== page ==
Before I explain the cryptic and silly title of this entry, can I just say: 50 posts! Can you believe it, folks? Who would have thought it mere months ago?
Whoo! Ok, now that’s out of my system, let’s talk buns! Specifically, the Pork Belly Buns from the Momofuku cookbook. Well, sort of – we’ll get to the ways that they differ in due time. I have not actually had the pleasure of visiting Momofuku in person, so I can’t say whether mine are as good, but I will say this – they were pretty danged delicious!
I received the cookbook for Christmas from my dear parents, who seem happy to indulge my obsession with food, as they were the ones who gave me my pride and joy, a white KitchenAid mixer, for my thirtieth birthday. So they didn’t bat an eyelash when I requested this slightly extravagant book from a restaurant I’ve never been to, and I’m glad they didn’t, because it’s great! David Chang, the wunderkind chef/mastermind behind the titular restaurant, has a slightly obnoxious narrative voice, but he clearly has a passion for the amalgamation of fast-food and cuisine that his restaurants make, and the pictures in this book are to die for. I decided to start with the pork belly buns for several reasons:
1. I absolutely adore char siu bao, the salty-sweet dim sum buns that this sandwich is based on. Only jin doi has a more special place in my heart.
2. I really wanted to try a pork belly recipe. The belly is typically the cut used for American bacon, but recently it’s become a popular meat with high end chefs because its sticky fat gives it a richness and texture that can be wonderfully decadent in the right preparation.
3. It seemed like a bit of a project. Not difficult mind you, but full of fussy little steps that reward patience. I was on vacation, and for those of you who know me, you know I’m a sucker for a project.
So, with those three things in mind, I trotted off to C-Mart to buy my ingredients and began my quest!
Pork belly, hoisin, scallions and Kirby cucumbers were acquired with ease, but I ran into my first snag when it came to the ingredients for the bun dough. Chef Chang uses a pretty sweet dough that includes powdered milk. Alas, the only powdered milk I could find (admittedly, not by looking all that hard) was in a gigantic box at Johnny Foodmaster. Since I needed 3 tbsps, this seemed ridiculous. Since Chang said his buns were a variation of traditional mantou dough, I decided to simply make that. It’s a less rich, less sweet dough, but I figured the filling would be intense enough. As a yeast bread, the mantou went through several rises and making the buns was an all day affair.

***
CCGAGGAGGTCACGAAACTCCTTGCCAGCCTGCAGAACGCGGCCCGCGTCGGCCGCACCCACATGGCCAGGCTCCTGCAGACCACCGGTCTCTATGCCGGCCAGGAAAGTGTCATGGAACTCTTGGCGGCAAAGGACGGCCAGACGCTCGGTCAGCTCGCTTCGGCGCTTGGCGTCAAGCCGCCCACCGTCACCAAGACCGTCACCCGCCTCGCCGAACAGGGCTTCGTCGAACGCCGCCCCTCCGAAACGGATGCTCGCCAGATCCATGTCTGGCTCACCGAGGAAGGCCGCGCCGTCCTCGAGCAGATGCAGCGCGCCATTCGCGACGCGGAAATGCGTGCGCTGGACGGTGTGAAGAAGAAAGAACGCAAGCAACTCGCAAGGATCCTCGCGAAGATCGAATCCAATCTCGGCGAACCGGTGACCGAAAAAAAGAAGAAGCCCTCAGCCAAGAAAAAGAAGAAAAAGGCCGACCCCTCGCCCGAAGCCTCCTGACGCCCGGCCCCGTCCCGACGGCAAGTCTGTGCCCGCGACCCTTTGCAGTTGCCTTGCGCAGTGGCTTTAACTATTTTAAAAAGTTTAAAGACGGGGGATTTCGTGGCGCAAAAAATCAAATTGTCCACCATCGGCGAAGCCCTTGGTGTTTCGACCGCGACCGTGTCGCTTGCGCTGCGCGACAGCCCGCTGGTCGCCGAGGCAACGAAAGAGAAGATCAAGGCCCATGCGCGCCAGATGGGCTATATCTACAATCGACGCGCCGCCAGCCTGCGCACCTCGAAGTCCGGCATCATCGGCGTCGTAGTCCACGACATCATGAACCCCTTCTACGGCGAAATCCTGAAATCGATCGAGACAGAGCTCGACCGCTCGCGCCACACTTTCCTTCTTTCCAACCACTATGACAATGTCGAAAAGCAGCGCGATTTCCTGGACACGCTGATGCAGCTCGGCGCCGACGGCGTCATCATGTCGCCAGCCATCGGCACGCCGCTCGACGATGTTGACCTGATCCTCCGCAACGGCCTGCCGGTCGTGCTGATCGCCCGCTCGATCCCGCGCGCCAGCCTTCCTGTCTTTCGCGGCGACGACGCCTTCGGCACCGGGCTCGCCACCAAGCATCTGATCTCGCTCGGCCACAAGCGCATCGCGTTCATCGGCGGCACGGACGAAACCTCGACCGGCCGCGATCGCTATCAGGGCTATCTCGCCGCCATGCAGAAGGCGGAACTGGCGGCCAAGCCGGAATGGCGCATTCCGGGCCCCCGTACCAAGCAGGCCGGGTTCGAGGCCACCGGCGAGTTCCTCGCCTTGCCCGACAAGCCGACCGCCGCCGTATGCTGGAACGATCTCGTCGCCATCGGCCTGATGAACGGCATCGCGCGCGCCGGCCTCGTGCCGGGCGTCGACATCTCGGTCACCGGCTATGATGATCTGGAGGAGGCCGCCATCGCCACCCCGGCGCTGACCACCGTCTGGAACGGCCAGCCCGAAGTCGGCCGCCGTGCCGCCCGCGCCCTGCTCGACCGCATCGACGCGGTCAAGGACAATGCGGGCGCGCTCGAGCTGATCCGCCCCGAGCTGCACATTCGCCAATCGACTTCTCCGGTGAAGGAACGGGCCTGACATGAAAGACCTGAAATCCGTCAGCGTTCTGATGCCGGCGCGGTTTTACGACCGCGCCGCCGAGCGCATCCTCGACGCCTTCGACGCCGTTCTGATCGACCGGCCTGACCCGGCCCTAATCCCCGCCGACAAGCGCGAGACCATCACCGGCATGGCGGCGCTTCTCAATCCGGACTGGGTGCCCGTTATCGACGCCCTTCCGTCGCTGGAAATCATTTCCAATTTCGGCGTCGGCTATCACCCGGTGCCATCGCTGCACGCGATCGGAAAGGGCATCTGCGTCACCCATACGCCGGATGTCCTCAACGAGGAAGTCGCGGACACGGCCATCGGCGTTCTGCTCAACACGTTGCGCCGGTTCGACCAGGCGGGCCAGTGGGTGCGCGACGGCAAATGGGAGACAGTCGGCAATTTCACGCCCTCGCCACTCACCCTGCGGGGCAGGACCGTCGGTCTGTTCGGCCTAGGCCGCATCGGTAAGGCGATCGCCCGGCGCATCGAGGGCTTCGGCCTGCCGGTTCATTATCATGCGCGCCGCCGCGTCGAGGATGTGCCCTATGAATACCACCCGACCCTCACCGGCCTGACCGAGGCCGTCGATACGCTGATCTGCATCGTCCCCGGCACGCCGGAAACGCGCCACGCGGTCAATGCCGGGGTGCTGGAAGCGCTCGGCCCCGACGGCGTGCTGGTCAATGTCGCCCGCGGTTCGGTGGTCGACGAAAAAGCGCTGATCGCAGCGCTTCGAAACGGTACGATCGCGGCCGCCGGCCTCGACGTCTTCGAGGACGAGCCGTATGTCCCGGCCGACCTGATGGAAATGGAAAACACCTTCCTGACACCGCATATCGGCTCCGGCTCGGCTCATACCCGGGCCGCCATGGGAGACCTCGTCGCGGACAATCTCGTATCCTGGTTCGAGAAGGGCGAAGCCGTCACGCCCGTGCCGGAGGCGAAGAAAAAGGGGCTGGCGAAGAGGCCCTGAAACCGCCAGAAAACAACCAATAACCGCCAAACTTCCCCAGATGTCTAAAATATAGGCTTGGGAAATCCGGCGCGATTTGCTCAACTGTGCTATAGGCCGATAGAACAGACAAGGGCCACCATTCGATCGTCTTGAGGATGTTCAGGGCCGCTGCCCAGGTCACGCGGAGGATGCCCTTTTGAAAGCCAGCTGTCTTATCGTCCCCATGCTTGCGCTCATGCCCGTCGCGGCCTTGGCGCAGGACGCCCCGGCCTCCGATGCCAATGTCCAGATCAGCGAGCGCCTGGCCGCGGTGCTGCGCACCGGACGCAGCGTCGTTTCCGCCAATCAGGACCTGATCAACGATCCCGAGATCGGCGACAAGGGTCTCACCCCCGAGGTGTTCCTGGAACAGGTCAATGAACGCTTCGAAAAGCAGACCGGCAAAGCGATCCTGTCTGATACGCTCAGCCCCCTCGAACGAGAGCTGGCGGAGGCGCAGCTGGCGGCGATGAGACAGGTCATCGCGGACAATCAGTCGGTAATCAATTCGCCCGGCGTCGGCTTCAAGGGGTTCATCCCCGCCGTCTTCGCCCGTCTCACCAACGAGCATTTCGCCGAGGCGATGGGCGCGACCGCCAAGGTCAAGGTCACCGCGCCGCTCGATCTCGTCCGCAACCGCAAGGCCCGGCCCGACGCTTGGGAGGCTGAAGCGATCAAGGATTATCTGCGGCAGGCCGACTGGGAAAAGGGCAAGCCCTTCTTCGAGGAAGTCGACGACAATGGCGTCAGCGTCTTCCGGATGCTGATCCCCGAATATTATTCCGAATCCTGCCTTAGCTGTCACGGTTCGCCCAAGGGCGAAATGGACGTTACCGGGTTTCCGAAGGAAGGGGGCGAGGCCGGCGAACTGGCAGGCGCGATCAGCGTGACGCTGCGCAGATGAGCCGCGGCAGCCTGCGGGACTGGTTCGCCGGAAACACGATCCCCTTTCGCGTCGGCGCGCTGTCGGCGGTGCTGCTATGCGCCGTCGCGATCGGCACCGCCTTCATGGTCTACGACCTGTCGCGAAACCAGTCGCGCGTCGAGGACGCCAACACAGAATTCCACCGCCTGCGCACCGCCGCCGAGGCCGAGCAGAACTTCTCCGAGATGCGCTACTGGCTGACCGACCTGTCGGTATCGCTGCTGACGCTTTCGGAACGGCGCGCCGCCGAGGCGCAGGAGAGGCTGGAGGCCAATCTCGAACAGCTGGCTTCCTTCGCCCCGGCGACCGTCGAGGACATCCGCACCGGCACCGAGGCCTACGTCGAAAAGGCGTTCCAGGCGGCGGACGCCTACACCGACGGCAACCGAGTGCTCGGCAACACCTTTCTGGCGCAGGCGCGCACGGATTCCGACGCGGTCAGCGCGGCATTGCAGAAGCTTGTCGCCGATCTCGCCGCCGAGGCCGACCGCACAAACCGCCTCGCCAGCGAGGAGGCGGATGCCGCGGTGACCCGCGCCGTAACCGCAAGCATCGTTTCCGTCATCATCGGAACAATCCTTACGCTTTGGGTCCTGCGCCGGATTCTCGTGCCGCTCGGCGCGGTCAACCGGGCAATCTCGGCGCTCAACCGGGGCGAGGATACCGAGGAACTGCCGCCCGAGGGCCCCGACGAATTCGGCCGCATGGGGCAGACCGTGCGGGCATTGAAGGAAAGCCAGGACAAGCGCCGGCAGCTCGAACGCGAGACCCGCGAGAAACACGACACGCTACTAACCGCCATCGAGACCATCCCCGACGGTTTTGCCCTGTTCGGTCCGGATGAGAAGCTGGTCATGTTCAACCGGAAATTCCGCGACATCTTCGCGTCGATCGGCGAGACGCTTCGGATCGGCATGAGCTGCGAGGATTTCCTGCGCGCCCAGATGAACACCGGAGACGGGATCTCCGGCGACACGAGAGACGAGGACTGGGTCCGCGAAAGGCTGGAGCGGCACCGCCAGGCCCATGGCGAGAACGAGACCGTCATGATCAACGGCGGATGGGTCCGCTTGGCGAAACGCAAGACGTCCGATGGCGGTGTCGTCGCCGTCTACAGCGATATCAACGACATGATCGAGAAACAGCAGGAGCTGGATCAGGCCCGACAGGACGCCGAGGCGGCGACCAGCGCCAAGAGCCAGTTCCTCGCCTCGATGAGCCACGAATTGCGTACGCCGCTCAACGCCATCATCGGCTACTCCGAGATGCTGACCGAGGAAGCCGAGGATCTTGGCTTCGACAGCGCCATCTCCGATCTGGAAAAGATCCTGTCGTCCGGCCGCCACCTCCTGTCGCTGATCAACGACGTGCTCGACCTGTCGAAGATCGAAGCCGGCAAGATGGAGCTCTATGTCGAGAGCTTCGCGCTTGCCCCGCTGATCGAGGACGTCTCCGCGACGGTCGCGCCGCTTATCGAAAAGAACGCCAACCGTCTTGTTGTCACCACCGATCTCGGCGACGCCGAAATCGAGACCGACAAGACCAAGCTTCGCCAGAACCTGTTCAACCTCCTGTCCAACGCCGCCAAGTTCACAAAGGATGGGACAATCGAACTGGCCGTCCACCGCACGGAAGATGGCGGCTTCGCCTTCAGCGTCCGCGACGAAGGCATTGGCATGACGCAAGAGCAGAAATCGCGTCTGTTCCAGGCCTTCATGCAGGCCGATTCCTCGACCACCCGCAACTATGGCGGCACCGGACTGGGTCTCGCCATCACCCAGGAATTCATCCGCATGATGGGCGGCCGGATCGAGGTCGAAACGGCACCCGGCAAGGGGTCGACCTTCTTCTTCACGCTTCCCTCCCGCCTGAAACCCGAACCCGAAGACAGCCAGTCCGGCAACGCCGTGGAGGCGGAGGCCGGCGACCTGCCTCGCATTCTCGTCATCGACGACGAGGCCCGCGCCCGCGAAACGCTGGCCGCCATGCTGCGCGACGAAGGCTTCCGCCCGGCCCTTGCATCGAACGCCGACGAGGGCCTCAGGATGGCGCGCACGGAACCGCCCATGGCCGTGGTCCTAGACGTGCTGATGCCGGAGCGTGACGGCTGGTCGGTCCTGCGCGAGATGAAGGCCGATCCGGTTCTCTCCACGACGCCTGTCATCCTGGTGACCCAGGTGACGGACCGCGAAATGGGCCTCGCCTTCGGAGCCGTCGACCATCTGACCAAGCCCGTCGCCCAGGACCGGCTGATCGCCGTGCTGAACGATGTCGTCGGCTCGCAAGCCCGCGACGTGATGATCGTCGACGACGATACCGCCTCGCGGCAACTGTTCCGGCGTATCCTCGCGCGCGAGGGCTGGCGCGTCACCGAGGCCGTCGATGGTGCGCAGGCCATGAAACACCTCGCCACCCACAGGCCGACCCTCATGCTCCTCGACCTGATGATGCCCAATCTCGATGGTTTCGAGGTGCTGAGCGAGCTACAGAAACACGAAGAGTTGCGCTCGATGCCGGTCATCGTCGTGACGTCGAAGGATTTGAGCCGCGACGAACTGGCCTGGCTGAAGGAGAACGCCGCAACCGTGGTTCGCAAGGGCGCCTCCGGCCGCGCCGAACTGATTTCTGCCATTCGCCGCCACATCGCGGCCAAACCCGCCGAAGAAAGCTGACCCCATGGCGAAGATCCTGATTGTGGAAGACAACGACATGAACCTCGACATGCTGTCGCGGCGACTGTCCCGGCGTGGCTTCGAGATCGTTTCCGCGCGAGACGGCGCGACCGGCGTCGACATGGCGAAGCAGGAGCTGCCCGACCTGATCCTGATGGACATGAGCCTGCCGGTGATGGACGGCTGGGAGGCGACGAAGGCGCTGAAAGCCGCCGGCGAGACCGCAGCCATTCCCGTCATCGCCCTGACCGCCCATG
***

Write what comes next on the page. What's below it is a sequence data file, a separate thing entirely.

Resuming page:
These little guys freeze pretty well, so I made about fifty buns. They proved to bounce back beautifully after a few minutes being resteamed. They’re a bit bland, as I said, but have a satisfying chewiness from the steaming while remaining tender thanks to the yeast.
Next I had to prepare the pork belly, or as it seems to be labeled at every Asian grocery, bellie. Chang’s directions are pretty simple but require some precise timing – the pork belly is rubbed with salt and sugar and then left in the refrigerator for no less than 6 and no more than 24 hours to cure. It’s cooked at a high heat for an hour until it’s glazed and crisp-crackling, then for another hour or so to render the fat and collagen into melting tenderness. Pulled from the oven it was gorgeous, amber-brown and fragrant.
Still, having taken up several hours of my day I could not yet make the buns! I sliced the belly into the requisite pieces and shelved the project for one more day.
When I was finally ready to make the sandwiches, a small disaster struck – my cucumbers went bad! The recipe calls for quick salt pickled cucumber slices, but alas, all I had was mush. After days of putting together this recipe, however, I elected to forge ahead and eat them sans pickle. The belly got a quick sear on the frying pan while the buns re-steamed. A smear of hoisin, a sprinkling of scallions, and a squirt of sriracha and my buns were complete! I braised some Napa cabbage for a side and finally sat down to take a bite.
They might not have been perfect or precisely authentic, but they were fantastic! Chewy bread with sweet hoisin and wonderfully salty meat. The hot sauce cut through the richness – I wouldn’t leave it off unless you are truly anti-heat. Despite stretching into a saga that took days to complete, this was a worthy project, and I can’t wait to try more of the recipes!